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Dean hosts town hall, announces second semester plans

University of New Hampshire (UNH) President James Dean announced the official cancellation of spring break, but promised there would be a couple of extra days off built into the calendar during the upcoming spring semester. 

President Dean and other members of UNH faculty held a virtual town hall on Zoom on Oct. 13 during which they answered questions from the UNH community and additionally gave an overview about the spring semester and what spring classes would look like. To view the recording of President Dean’s remarks, you can go to the media section of the UNH website. Dean said he believes UNH has a good chance to make it to the end of the in-person fall semester Nov. 20. 

“I will say many people were skeptical of our ability to pull this off and I do want to emphasize how proud I am of the university community’s efforts to make this work. Faculty, students and staff have all stepped up to show our determination and to show our resilience,” Dean said. He also thanked the town of Durham and Town Administrator Todd Selig for their support this semester. 

In regards to spring break, Dean said “Our plan is to begin classes on February 1st, which is one week later than had originally been scheduled. Unfortunately, we’re going to have to eliminate spring break, as it’s just too risky to send everyone away and then one week bring everybody back. We are planning to schedule a couple of small breaks during the semester and will be publishing the final schedule soon.”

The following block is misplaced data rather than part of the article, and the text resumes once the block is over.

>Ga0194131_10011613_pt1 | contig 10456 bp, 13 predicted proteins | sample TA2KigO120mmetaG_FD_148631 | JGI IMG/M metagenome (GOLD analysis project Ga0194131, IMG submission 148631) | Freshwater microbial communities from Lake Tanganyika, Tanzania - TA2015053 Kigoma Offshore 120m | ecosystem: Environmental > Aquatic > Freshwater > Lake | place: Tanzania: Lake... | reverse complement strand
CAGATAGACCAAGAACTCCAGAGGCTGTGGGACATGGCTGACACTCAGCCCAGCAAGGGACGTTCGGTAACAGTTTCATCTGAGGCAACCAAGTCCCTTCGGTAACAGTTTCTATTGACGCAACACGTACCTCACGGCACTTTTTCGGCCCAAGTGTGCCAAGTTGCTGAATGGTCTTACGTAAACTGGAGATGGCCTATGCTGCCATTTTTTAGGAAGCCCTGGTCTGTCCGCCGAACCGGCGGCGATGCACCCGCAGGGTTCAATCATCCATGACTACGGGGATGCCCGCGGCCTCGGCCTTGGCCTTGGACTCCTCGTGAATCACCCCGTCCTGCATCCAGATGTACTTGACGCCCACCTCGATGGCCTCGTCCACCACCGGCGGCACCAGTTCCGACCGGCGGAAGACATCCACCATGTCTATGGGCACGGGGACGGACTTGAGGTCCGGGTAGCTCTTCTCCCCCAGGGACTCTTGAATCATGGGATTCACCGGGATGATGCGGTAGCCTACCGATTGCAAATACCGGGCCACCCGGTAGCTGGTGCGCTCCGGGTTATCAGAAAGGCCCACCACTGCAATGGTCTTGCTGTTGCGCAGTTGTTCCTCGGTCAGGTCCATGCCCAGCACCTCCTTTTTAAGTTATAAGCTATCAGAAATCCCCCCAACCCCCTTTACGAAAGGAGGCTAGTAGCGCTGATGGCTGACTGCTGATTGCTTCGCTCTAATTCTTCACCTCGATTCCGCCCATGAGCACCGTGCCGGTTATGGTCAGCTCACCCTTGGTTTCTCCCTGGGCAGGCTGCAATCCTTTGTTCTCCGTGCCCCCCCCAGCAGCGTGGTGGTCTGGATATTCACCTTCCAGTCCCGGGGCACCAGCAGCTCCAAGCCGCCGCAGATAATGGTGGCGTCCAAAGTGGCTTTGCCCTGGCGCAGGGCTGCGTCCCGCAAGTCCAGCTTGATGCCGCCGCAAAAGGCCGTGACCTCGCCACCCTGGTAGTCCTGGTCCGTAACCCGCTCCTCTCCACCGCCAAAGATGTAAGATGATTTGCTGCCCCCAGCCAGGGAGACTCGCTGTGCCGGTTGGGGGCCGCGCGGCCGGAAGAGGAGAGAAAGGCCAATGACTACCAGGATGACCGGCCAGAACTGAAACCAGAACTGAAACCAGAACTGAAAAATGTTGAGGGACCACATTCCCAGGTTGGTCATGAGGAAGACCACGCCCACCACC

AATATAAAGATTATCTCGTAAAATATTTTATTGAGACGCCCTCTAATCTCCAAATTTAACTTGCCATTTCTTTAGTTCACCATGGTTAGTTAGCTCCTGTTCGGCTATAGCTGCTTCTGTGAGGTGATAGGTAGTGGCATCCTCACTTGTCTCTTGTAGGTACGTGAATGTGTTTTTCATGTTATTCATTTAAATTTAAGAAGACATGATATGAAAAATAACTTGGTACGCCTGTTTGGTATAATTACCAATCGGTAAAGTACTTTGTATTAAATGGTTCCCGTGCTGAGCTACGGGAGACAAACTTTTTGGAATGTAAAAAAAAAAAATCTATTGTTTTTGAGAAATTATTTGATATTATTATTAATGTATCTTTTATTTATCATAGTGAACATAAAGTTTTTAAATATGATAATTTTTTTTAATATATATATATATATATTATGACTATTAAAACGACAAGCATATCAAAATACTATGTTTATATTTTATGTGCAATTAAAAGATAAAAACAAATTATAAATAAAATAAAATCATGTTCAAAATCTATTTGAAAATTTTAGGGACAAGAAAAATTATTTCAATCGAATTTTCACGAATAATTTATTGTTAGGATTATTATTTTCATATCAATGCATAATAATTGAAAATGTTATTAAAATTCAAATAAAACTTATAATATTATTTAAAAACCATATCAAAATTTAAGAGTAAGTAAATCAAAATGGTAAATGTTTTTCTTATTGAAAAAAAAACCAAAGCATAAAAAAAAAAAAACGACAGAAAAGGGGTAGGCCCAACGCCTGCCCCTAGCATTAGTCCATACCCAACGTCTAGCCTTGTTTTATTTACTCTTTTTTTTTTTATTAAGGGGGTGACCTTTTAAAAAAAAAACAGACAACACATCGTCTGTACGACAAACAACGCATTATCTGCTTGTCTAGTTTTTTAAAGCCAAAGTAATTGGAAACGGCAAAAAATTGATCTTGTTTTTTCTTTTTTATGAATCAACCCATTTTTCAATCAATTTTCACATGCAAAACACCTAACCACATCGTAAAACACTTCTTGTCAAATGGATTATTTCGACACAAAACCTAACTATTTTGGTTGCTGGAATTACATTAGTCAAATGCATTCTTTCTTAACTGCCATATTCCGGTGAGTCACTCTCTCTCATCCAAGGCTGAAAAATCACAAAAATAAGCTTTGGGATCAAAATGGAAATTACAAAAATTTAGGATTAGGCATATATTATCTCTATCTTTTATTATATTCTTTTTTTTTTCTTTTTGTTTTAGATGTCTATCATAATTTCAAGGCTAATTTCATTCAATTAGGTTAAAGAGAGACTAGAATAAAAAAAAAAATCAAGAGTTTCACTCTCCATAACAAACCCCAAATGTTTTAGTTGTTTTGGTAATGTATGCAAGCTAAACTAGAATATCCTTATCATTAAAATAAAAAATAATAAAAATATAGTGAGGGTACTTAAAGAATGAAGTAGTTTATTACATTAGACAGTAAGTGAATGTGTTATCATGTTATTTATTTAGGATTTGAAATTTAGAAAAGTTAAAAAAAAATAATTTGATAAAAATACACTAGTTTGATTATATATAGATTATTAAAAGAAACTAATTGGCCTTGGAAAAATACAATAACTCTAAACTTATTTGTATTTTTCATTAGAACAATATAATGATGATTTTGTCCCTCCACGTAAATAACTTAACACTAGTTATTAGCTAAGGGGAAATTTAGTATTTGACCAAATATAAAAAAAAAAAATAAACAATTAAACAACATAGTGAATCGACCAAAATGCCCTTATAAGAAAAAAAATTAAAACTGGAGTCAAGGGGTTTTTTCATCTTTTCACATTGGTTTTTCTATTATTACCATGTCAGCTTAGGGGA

Dean also announced that the university is currently making plans to hold the spring graduation ceremony for the class of 2021 at Wildcat Stadium in May with reduced seating and social distancing. They are also planning to hold separate commencement ceremonies for students who graduated in the spring of 2020 when UNH wasn’t able to hold any ceremonies. Dean said they will be sending more information about this to both classes in the near future. 

“It does look like we may be able to compete in some winter sports,” Dean said, after he mentioned that he has talked to athletic staff, athletic conference commissioners and fellow university presidents about the possibility of winter sports. He continued, “This will of course depend on our ability to keep our student athletes safe, both in practice and during any competitions with other teams.” He also mentioned that visiting competitors would be subject to the same strict testing requirements as UNH students. Dean also said they will be making announcements soon on the possibility that football might be played in the spring.